Street | Reviews
“Venus in Fur” borrows from a classic literary trope, the frame narrative — presenting a play about a play — to relate the tale of director Thomas Novachek’s struggle to find an actress to perform the leading role in his sadomasochistic play until he meets Vanda Jordan, a brash but enthusiastic aspiring actress. “Venus in Fur,” written by David Ives and directed by Julia Hammer ’15, develops a darker perspective as it examines the relationship between Thomas and Vanda.
Thomas adapts his play from the real-life novel “Venus in Furs” by Leopold von Sacher-Masoch, from whose name the word “masochism” is derived. In both Sacher-Masoch’s novel and Thomas’ play, Severin “Gregor” von Kusiemski falls into a submissive love with Wanda von Dunayev, who he hopes will dominate him. The play-within-a-play format of “Venus in Fur” presents a tricky challenge for Hammer to execute properly without confusing the audience, but thankfully the cast of the play makes it abundantly clear when the actors are in character and when they are not.
Evelyn Giovine ’16 does an excellent job distinguishing between Vanda as a character and Vanda’s interpretation of Wanda, the lead of Thomas’ play. As Vanda, Giovine portrays a frenetic and emotional gum-chewing actress who seems airheaded at first. With her high-pitched intonation, she points out innuendo in the most mundane objects around the audition room, such as a pipe and a cup of coffee. However, Giovine depicts Vanda as Wanda in an entirely different manner. Wanda, a wealthy woman, is accustomed to a life of leisure in high society. She speaks and holds herself accordingly, attaining an air of dignity and refinement uncharacteristic of Vanda the actress. Giovine stands up straighter and adopts a more disdainful tone as Wanda, attributes which help the audience understand through contrast when Vanda behaves as herself and when she plays Wanda. These changes in voice and posture occur at a moment’s notice, emphasizing the rapid and frequent transitions into and out of the play. Unfortunately, when Wanda reads German words, she routinely mispronounces the word for yes by overemphasizing a fake German accent. This became rather distracting, especially when the characters themselves are supposedly native German speakers.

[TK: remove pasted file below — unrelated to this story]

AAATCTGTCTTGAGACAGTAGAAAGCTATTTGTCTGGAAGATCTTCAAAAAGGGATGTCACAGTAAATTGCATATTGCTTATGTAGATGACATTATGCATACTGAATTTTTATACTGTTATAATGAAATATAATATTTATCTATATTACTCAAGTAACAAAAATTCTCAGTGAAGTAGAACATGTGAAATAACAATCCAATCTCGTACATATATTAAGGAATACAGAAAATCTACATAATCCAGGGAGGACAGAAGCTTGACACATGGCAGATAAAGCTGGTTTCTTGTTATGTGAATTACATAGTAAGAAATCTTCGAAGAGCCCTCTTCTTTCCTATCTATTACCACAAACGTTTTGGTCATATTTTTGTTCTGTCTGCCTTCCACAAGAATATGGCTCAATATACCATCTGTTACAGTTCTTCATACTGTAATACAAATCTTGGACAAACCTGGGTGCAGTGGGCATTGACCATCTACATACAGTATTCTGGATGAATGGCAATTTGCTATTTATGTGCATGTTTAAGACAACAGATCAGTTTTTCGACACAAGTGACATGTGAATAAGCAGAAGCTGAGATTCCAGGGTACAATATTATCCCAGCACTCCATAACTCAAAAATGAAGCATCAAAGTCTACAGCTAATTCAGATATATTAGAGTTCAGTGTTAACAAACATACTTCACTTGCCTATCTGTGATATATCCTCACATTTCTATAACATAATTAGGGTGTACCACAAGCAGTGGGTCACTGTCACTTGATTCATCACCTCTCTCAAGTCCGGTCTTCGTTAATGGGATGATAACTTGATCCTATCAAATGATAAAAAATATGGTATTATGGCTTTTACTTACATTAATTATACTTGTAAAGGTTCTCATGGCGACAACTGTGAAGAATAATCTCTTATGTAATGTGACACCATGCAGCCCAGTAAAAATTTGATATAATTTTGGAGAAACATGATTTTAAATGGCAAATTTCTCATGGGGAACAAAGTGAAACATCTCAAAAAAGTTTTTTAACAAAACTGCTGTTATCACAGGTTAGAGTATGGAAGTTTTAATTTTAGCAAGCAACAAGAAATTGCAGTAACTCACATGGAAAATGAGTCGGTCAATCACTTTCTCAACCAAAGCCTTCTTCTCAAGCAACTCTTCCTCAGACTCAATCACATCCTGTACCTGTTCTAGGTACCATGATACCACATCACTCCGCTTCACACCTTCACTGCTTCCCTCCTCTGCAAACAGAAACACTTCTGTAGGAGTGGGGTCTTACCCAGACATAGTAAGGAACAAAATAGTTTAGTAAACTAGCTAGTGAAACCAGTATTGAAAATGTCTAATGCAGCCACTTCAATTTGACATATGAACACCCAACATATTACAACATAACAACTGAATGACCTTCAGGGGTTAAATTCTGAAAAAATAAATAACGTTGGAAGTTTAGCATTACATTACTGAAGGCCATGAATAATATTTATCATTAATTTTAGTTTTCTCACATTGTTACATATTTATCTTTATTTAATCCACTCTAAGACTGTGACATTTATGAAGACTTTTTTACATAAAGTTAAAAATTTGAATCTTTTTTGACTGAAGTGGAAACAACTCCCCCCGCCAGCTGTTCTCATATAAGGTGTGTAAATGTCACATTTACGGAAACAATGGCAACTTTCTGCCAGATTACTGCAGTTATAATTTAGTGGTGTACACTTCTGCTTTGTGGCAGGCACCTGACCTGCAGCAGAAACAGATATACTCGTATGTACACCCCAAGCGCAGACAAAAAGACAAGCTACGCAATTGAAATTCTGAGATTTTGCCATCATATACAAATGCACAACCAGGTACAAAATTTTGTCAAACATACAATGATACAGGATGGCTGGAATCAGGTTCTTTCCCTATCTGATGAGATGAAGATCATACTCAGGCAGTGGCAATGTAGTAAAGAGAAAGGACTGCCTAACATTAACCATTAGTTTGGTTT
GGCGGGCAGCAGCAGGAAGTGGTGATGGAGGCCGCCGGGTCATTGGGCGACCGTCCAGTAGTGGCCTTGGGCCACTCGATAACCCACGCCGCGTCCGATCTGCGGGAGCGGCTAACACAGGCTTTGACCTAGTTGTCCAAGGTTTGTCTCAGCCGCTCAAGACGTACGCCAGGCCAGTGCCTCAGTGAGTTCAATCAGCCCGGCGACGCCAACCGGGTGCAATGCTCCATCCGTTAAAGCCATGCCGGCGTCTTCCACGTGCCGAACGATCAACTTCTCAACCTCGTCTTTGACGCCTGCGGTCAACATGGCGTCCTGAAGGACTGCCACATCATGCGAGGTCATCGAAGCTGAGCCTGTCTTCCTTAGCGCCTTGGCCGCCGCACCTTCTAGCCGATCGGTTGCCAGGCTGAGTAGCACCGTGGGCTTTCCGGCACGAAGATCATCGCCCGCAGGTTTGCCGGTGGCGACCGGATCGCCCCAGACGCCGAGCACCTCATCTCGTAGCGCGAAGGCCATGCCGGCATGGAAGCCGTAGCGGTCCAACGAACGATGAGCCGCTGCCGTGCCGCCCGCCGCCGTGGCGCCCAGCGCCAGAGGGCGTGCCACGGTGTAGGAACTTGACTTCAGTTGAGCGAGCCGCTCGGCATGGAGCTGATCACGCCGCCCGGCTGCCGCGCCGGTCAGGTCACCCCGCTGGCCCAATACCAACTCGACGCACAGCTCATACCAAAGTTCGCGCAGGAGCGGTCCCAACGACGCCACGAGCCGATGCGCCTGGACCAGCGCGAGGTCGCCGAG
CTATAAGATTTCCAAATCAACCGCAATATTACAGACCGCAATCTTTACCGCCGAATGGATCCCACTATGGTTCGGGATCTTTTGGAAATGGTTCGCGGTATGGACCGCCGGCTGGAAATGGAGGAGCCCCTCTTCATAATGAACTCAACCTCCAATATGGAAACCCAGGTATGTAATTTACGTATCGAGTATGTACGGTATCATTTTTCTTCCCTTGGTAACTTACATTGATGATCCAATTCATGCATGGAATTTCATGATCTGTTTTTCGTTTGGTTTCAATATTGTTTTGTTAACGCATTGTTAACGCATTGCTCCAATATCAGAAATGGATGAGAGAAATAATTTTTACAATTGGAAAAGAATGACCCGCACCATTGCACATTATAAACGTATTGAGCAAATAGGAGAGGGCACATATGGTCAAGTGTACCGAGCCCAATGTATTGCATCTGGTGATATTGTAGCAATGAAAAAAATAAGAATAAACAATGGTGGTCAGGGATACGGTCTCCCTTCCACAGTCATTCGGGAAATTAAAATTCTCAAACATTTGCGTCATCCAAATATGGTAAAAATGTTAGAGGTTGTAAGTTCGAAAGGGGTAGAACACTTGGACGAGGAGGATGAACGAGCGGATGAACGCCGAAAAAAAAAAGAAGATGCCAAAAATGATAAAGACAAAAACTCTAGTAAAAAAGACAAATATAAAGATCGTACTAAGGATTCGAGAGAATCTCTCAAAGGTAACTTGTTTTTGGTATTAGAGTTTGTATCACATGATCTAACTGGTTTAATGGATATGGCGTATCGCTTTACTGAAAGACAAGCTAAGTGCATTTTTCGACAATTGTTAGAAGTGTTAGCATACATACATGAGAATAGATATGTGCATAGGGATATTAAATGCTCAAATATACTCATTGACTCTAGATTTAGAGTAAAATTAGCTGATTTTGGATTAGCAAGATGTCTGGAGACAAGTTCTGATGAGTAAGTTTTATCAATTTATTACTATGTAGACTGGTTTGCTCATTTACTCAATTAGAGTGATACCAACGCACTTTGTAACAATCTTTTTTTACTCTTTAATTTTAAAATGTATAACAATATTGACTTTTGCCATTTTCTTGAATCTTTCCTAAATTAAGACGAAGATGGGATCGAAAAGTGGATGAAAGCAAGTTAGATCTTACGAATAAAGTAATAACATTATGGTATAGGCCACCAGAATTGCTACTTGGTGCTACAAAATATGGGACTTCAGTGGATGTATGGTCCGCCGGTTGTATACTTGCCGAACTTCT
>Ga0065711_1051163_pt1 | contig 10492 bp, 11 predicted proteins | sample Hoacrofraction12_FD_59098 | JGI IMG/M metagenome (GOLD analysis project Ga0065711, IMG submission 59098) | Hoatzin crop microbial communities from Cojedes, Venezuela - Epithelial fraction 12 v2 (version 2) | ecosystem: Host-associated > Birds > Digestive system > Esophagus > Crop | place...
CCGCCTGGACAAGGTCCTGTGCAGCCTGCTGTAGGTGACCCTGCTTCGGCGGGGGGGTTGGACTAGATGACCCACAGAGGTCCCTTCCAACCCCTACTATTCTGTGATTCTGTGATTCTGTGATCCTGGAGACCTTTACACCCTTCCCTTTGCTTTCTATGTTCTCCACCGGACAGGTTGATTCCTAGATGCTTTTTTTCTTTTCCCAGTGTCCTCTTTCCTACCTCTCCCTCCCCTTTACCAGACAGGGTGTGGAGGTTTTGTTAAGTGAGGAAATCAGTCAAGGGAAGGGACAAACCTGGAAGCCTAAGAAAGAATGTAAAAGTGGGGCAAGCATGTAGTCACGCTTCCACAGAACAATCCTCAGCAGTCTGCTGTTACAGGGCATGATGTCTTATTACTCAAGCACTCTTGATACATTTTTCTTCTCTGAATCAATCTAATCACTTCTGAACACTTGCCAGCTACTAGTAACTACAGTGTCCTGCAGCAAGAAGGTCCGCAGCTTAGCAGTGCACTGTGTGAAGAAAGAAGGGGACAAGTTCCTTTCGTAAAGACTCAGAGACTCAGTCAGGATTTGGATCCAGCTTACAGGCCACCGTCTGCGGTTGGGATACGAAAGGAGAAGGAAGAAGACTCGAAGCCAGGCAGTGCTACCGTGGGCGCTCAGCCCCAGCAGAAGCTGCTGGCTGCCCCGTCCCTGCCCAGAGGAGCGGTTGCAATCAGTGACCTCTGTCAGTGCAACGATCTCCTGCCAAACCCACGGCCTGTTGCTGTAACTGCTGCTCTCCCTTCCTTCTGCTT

In contrast to the brash and easily excitable Vanda, Thomas, played by Dan Ames GS, is a serious and more taciturn character. Initially unimpressed with Vanda’s tardiness and lackluster resume, he reluctantly lets her audition for the part of Wanda. However, as they read the script as part of the audition process and act out scenes of the play together, his opinion changes. Ames portrays Thomas’ transformation as gradual. Unlike Vanda, who transforms between herself and Wanda without batting an eye, Thomas takes a much more deliberate position. Ironically, despite reading the role of a submissive character, Thomas as the play’s director tries to assert his control over Vanda. Ames’ performance as Thomas emphasizes the character’s commitment to order and authority, but he also delicately demonstrates how Thomas’ character changes through interactions with Vanda — one such moment comes as he concedes to her small bits of artistic license.
The play is set in a small room, furnished with only a few folding tables and chairs as well as a sofa. Its sparse furnishings indicate Thomas’ status as an up-and-coming director rather than one with an established name, while also contributing to the play’s metropolitan atmosphere. The play takes place during a harsh downpour; periodic flashes of lightning accompanied by rumbling thunder remind the audience of the raging storm. The rolling thunder crescendoes at the play’s climax, creating a dramatic auditory cue that emphasizes the dangerous emotions lurking within Thomas and Vanda, and keeps the implications of the play’s ending ambiguous.
The cast and crew of “Venus in Fur” have produced an excellent show about Thomas and Vanda, two artists whose relationship grows increasingly complicated as they delve further into the power-based roles they undertake. A deeply emotional play about complex interactions between dominating and submissive characters, “Venus in Fur” should not be missed.
4.5 out of 5 paws
Pros: Strong performances by Giovine and Ames.
Cons: Distractingly exaggerated accents.